Loan Me a Dime – eh. “Me” no wineo, Thanks.
I have a feeling that he contributed to my leftist leanings…
I remember sitting in his old work truck as a kid, listening to his stories, and watching him chew his White Owl cigar to a nub (and wondering why he never spit…). He’d survived a gas attack during the war and couldn’t smoke. It was lip cancer, not lung cancer, that took him in 1972. Dad told me many years later that we sat in his old work truck because he didn’t want to be in the house with that crazy old woman (my mother’s mother), but that’s another story…
My Dad was the youngest of three boys. He didn’t get drafted until the war was over and served in the Army Air Corp stateside. However, his brothers were not as fortunate. Uncle Don served in the Army Air Corp as well – a Bomber Ordinance Unit in the South Pacific – while Uncle Bynam, the middle brother was in the Army in Europe. Uncle Don came home. Uncle Bynam did not. He and his entire squad were killed at Anzio, Italy in 1944. The invasion at Anzio, called Operation Shingle, was one of the most ill-conceived operations of the war. Risk-taking is always easy for officers in the rear…
I did not serve. By the time I was of draft age, Selective Service registration was suspended. Everyone wanted to forget the Vietnam debacle that had cost over 58,000 American lives. They also wanted to forget the veterans who came home with wounds that couldn’t be seen. I know. As a college intern in a congressional Veteran Service office I heard stories from forgotten, broken young servicemen and tried to help them navigate a Veterans Affairs system that could care less. Don’t get me started…
My father and uncles are part of what has come to be known as the “Greatest Generation”, and rightly so. They lived through the Great Depression and the horror of World War Two. They saw the burst of economic growth that followed the war. They handed my generation a better life (at least for some of us) than they had lived. Their war seemed to make some sense. It’s no wonder we romanticize them as the “greatest”.
The rain looks like it’s going to stick around for a while. I’ll grab my jacket and head over to the family cemetery plot. My Grandmother Joel purchased the plot on her meager seamstress’ salary when Uncle Bynam’s remains were returned from Italy in 1947. It took over fifty years, but Grandmother and her boys are all together again. It was just my Grandmother and her three boys from the time my Dad was ten. They were extremely close knit family.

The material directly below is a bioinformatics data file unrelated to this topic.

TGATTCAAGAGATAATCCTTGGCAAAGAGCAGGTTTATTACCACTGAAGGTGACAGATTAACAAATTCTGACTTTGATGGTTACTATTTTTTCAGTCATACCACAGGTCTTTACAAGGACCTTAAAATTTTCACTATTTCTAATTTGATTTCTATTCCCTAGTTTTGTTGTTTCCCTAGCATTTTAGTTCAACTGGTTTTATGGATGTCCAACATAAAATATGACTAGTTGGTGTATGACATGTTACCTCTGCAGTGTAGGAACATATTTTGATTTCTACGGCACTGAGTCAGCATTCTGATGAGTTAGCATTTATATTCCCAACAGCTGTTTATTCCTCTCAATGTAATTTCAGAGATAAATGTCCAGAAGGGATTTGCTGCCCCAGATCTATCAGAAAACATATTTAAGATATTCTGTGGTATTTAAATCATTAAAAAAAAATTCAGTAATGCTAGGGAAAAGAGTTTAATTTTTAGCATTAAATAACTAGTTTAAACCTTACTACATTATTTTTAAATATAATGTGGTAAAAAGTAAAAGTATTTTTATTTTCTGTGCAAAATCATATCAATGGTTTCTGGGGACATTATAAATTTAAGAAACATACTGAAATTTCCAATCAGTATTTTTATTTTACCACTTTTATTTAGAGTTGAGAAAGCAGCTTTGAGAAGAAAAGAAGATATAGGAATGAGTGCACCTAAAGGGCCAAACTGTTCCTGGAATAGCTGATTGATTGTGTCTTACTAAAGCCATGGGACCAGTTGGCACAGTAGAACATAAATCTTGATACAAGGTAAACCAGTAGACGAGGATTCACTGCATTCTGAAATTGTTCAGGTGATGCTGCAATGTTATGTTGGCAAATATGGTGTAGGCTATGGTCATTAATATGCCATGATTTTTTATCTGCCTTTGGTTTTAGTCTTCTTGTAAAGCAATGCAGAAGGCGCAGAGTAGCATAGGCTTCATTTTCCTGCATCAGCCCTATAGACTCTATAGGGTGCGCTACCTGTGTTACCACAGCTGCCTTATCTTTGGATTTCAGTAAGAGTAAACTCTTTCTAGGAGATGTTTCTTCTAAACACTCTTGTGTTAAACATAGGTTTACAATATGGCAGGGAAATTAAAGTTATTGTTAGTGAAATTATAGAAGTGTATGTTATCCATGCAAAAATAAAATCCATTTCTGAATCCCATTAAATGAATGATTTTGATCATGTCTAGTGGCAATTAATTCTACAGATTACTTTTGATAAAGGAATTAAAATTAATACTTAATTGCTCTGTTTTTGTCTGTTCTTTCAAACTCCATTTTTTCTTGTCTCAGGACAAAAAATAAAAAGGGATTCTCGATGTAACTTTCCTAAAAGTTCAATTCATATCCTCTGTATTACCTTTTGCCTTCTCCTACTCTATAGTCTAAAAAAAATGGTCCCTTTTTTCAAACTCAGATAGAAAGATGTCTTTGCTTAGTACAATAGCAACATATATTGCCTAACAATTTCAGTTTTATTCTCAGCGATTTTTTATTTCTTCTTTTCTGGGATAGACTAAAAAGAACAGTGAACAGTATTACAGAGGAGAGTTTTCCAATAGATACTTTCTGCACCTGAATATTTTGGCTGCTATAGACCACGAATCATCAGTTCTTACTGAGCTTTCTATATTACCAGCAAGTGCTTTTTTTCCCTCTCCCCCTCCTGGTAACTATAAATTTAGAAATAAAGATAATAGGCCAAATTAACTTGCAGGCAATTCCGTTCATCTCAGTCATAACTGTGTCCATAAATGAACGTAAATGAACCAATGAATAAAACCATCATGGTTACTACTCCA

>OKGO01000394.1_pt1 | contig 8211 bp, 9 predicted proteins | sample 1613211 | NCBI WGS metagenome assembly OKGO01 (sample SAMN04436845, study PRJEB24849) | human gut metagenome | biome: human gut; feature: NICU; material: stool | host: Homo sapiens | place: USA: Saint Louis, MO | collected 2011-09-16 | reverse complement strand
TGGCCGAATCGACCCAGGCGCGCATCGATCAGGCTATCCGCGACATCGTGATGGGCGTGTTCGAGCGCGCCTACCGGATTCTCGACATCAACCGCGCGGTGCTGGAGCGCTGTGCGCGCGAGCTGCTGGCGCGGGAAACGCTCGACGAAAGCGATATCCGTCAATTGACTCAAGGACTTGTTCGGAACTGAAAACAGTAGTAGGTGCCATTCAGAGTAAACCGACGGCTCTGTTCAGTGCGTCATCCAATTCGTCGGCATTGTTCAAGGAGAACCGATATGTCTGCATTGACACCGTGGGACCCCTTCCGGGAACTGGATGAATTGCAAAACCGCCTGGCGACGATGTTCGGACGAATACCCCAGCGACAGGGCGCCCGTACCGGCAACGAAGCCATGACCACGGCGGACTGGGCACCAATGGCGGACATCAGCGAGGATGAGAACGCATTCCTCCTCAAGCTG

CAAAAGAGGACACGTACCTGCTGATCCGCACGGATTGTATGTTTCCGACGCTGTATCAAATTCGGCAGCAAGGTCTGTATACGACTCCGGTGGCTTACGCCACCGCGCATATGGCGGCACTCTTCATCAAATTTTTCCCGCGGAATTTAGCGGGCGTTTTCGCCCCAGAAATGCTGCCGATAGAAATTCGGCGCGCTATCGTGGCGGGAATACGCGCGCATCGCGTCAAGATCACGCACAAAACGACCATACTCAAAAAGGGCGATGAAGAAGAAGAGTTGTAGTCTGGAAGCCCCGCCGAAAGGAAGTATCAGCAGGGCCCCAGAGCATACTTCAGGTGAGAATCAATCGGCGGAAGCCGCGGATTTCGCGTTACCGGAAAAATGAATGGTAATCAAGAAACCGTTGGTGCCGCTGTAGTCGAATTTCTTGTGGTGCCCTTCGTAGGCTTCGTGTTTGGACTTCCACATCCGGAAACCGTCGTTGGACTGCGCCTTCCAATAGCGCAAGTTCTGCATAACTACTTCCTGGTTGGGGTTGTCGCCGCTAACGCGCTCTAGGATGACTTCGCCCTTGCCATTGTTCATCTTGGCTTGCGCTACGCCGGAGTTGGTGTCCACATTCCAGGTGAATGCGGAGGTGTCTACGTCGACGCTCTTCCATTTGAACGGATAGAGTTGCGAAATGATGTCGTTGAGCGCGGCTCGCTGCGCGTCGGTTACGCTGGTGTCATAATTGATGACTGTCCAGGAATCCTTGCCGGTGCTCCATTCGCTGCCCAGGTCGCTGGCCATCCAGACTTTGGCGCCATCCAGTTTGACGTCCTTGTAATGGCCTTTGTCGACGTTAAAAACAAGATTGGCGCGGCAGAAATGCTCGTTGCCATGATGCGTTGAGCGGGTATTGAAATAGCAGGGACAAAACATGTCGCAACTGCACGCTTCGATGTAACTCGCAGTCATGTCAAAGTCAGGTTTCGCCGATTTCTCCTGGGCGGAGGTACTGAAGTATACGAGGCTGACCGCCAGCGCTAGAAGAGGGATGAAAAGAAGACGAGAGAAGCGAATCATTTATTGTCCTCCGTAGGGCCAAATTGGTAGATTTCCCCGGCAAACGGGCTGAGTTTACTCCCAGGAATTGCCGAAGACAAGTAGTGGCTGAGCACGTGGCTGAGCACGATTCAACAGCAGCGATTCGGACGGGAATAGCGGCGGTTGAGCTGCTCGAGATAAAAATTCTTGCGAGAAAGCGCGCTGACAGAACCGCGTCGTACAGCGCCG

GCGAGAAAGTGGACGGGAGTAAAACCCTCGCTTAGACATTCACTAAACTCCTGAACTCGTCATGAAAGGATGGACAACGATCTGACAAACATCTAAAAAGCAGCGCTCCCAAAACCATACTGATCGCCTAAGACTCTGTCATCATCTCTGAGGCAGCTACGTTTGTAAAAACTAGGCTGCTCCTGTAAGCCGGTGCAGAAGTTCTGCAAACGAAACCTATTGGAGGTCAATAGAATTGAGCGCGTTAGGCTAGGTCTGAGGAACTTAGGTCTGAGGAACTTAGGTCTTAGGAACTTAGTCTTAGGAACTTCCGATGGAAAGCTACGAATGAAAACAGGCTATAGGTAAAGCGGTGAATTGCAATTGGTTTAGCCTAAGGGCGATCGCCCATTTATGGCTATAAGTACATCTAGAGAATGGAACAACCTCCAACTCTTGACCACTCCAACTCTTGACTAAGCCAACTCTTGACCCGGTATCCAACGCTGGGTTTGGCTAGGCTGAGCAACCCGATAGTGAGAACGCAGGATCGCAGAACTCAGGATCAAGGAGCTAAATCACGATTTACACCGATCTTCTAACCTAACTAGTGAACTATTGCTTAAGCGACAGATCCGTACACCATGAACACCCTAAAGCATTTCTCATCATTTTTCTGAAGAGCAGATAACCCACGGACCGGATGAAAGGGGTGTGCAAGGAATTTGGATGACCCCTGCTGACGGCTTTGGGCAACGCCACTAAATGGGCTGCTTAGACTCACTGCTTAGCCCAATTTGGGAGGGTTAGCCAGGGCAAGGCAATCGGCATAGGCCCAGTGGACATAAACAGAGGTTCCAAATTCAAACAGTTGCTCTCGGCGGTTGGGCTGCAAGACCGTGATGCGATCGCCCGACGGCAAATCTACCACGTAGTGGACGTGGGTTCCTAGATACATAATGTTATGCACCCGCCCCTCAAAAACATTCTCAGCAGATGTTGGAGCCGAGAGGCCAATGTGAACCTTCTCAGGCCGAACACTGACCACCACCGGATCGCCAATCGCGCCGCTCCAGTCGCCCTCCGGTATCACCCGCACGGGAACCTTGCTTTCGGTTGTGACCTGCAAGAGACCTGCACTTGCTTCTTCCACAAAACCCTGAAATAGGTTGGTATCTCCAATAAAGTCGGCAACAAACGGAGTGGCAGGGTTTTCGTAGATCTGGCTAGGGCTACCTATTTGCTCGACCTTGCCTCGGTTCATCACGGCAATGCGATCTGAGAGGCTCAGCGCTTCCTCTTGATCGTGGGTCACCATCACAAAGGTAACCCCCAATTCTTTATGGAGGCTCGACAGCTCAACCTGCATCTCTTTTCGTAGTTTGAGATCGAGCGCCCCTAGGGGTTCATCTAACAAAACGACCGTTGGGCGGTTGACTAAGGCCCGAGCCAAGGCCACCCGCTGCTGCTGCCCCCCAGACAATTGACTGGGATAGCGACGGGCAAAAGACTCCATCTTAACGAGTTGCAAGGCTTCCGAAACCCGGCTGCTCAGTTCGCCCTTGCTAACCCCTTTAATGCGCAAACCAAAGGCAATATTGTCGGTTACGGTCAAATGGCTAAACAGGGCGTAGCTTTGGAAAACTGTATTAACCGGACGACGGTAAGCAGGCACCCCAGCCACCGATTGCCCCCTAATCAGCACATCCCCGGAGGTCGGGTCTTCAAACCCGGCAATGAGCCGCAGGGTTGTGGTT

I’ll stand quietly for a moment looking at each of the gravestones. Uncle Bynam and Uncle Don both have military markers. My mother opted to have matching markers for her and my dad. She joined him a couple of years ago.
One of the things that always gets me is the dates on Uncle Bynam’s gravestone. He was born at the end of “the war to end all wars” and died in the next one. How many more lives are gone in the hundreds of conflicts since then? I pray for the day when young men no longer die for old men’s folly and self-interests; when no one serves in the military because it’s no longer needed. “Thy will be done on Earth as it is in heaven”.
I probably won’t stay to chat like I usually do – the rain is falling harder – but I will take a moment to remember their service and sacrifice. I hope that each of you do the same. It sounds oxymoronic to say “Happy” Memorial Day, but it’s pure joy to honor the ones we ones we do today.
Happy Mother’s Day to everyone! I hope your day is filled with love, laughter, and joy. Treasure your mom. Take time on this special day to honor her. Moms are such gifts.
My mom passed away a couple of years ago. Hardly a day goes by that I don’t think of her. I’m sure she sees to that. She always loved butterflies. There’s always butterflies at the farm. I usually say ‘hi Mom” every time one passes by. There are days when the work is more difficult than others; days when I’m just a bit more tired, more achy than usual. Those are the days when the butterflies spend the most time with me.
I know. It sounds a bit silly. There are always butterflies around. It’s a farm, right? Maybe I’m a bit foolish to make Mom assumptions about butterflies. Then again, maybe not…
Spring is an incredibly busy time at the farm. The days may be growing longer but the time seems to be much shorter. There’s so much to do!